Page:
Wear gloves, safety glasses, and a face mask. Tile shards can be very sharp, so wear thick work gloves and safety glasses when handling them. Wear long sleeves and pants while working to avoid any cuts. Though breaking apart ceramic doesn’t produce a lot of dust, wearing a face mask will prevent you from breathing in any that does get kicked up. If you’re working on a large tile floor, wear knee pads so you stay comfortable.
Some tiles may break apart and others may come up undamaged. Use a chisel with a wide-backed handle so you can easily hit it with your hammer. Chiseling out your tiles takes the longest amount of time, but ensures that you don’t damage anything underneath the tiles.
Use a chisel and hammer to lift the tiles. Hold the chisel with your non-dominant hand so the sharp edge is against the bottom of the tile. Hit the end of your chisel’s handle with a hammer to loosen the tiles from the floor.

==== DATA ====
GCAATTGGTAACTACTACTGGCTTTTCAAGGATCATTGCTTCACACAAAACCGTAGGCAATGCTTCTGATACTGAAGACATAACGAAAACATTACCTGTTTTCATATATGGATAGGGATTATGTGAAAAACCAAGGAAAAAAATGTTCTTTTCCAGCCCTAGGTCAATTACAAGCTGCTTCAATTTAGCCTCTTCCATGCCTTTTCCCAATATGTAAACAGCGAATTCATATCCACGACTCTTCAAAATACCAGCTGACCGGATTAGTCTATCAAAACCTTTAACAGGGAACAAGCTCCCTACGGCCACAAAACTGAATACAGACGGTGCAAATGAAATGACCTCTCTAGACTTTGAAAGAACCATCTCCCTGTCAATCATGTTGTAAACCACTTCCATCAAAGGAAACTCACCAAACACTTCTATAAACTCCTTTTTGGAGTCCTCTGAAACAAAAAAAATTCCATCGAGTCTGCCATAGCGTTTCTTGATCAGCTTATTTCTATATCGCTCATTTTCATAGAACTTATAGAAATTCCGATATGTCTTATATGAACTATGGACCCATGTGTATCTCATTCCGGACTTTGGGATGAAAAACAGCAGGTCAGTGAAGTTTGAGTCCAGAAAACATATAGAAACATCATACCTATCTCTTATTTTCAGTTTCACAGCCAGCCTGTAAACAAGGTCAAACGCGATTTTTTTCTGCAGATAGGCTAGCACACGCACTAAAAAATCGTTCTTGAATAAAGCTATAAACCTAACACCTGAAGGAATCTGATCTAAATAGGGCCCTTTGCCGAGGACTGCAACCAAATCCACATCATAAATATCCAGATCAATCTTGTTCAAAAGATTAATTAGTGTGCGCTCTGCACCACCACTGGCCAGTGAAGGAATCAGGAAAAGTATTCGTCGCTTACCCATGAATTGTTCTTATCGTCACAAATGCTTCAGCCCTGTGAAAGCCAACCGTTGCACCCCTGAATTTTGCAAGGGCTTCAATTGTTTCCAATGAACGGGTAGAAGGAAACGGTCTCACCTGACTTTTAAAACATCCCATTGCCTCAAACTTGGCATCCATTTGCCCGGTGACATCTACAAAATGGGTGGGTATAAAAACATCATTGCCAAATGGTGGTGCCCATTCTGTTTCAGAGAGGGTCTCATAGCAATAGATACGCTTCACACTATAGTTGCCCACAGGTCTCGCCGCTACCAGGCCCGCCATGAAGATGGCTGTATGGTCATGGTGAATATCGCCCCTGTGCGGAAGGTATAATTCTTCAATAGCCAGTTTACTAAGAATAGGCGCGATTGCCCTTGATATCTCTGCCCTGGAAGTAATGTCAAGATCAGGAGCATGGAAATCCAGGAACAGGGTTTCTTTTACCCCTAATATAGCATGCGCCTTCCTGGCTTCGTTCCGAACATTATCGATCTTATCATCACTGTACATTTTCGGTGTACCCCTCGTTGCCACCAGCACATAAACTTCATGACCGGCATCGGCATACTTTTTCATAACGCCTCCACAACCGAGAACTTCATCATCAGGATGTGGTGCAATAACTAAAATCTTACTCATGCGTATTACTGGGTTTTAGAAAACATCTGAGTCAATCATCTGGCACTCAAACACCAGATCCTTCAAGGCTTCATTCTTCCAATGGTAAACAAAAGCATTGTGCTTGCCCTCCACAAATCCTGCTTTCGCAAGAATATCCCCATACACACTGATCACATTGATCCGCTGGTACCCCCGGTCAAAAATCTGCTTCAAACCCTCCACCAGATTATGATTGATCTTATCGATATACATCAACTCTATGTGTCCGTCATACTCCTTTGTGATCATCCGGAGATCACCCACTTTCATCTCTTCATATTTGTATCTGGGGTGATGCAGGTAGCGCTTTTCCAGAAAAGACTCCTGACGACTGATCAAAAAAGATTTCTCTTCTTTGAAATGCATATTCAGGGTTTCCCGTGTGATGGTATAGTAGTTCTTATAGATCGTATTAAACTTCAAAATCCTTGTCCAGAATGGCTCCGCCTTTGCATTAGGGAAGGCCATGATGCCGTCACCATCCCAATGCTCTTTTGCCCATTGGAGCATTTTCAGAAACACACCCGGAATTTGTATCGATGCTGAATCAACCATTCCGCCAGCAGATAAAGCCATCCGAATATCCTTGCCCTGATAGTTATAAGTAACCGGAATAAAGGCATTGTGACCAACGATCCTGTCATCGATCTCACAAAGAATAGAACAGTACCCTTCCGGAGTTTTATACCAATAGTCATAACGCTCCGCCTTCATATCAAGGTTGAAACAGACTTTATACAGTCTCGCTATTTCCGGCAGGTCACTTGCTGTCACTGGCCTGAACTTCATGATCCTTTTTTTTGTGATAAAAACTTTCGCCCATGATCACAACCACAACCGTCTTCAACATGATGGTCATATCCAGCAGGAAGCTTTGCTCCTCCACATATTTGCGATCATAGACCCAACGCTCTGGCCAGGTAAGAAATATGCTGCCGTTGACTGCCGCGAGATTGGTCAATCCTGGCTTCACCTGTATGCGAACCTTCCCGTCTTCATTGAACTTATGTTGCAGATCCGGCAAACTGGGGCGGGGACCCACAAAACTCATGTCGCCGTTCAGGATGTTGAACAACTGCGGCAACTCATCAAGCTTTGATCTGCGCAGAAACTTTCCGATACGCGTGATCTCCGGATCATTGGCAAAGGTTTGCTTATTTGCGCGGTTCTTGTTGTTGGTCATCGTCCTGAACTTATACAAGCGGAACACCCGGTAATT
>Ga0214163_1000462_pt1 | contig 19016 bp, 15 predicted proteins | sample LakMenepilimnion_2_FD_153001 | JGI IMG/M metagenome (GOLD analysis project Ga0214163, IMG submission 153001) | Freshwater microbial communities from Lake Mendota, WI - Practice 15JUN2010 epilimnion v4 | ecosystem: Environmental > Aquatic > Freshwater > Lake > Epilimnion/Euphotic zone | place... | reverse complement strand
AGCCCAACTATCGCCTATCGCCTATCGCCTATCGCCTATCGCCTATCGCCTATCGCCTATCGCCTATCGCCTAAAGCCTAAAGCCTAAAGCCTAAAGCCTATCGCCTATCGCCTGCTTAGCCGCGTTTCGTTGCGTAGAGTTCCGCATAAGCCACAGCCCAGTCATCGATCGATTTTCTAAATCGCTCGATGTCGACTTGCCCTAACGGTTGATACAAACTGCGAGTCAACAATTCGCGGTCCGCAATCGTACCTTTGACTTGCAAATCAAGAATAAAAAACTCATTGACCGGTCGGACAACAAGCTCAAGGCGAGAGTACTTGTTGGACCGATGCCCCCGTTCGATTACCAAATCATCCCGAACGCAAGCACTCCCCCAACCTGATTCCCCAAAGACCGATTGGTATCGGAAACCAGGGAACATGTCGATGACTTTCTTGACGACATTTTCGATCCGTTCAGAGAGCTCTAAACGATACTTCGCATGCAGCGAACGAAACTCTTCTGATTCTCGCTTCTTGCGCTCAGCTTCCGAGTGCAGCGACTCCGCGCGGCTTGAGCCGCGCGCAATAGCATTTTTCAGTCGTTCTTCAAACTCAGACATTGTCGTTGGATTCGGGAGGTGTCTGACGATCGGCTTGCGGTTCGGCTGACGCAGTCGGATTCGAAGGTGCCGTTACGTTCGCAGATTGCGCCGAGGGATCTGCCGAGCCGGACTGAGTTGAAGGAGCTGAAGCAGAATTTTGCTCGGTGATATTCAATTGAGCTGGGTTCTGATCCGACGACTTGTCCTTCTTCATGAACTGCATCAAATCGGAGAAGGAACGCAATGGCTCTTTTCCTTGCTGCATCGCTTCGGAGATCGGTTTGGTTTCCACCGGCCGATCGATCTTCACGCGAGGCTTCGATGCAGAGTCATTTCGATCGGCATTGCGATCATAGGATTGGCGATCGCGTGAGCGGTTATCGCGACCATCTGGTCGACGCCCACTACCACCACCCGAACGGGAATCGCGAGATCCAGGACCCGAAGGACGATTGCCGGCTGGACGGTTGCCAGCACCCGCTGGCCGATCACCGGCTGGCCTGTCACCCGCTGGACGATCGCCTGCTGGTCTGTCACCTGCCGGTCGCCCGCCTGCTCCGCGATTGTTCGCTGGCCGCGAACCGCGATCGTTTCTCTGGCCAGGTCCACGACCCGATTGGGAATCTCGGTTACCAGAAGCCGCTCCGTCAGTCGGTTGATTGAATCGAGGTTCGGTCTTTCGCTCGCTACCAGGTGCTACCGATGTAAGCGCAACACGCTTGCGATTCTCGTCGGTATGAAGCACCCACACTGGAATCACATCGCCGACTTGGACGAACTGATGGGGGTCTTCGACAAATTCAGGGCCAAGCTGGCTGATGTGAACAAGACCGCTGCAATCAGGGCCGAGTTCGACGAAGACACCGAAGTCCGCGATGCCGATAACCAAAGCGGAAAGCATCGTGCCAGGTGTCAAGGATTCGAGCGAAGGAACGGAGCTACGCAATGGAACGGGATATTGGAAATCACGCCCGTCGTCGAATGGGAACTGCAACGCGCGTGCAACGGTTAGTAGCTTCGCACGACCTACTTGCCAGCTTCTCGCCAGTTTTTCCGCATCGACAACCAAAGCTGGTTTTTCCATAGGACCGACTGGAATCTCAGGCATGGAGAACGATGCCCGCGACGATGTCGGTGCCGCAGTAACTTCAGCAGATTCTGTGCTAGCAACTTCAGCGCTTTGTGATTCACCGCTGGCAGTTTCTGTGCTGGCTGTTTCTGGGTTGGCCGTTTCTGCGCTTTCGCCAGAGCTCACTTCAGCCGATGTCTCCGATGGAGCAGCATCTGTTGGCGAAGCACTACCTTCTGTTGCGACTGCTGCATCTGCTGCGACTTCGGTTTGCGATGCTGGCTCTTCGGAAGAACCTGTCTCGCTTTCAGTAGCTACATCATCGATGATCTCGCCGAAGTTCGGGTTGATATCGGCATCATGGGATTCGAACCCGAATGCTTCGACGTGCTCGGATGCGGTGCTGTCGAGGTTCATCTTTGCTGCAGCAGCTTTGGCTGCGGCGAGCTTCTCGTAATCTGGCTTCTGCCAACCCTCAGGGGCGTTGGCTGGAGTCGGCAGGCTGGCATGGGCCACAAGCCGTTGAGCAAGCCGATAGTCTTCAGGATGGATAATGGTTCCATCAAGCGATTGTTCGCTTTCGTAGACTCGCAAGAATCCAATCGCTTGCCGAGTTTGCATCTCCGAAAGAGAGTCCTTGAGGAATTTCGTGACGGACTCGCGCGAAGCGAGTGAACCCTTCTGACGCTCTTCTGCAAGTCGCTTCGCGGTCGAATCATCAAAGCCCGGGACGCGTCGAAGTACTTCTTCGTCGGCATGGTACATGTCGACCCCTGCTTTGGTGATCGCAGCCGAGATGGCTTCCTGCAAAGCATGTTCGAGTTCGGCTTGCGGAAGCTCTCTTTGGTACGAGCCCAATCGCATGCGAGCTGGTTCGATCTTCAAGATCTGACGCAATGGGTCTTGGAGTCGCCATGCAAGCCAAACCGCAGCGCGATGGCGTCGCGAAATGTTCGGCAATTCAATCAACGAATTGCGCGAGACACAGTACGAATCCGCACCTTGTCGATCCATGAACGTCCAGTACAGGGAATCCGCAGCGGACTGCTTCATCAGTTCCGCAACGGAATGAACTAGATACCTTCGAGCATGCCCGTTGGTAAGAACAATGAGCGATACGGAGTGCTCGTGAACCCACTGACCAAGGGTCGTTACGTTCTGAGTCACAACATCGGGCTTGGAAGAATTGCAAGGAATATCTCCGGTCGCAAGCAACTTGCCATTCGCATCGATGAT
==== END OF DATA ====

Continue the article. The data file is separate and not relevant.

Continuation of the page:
Break the tiles with a hammer or sledgehammer if you don’t need to save them. Start with tiles on the outer edge of the room or wall. Use a hammer on small wall tiles or a 3–5 lb (1.4–2.3 kg) sledgehammer for larger floor tiles. Work across the whole room until all the tiles are destroyed. Wear earplugs if the sound starts to bother you. Don’t use a sledgehammer if you don’t want to damage drywall or flooring underneath your tile.
Scrape off the mortar with a chisel. Put the edge of your chisel against the mortar that was underneath your tiles. Apply a firm amount of pressure to your chisel to lift the mortar off of your floor. Hit the end of your chisel with a hammer if you cannot lift up the mortar by yourself. Make sure to remove all the mortar so the surface is smooth. That way, you can easily lay another type of flooring or wall coating on top of it.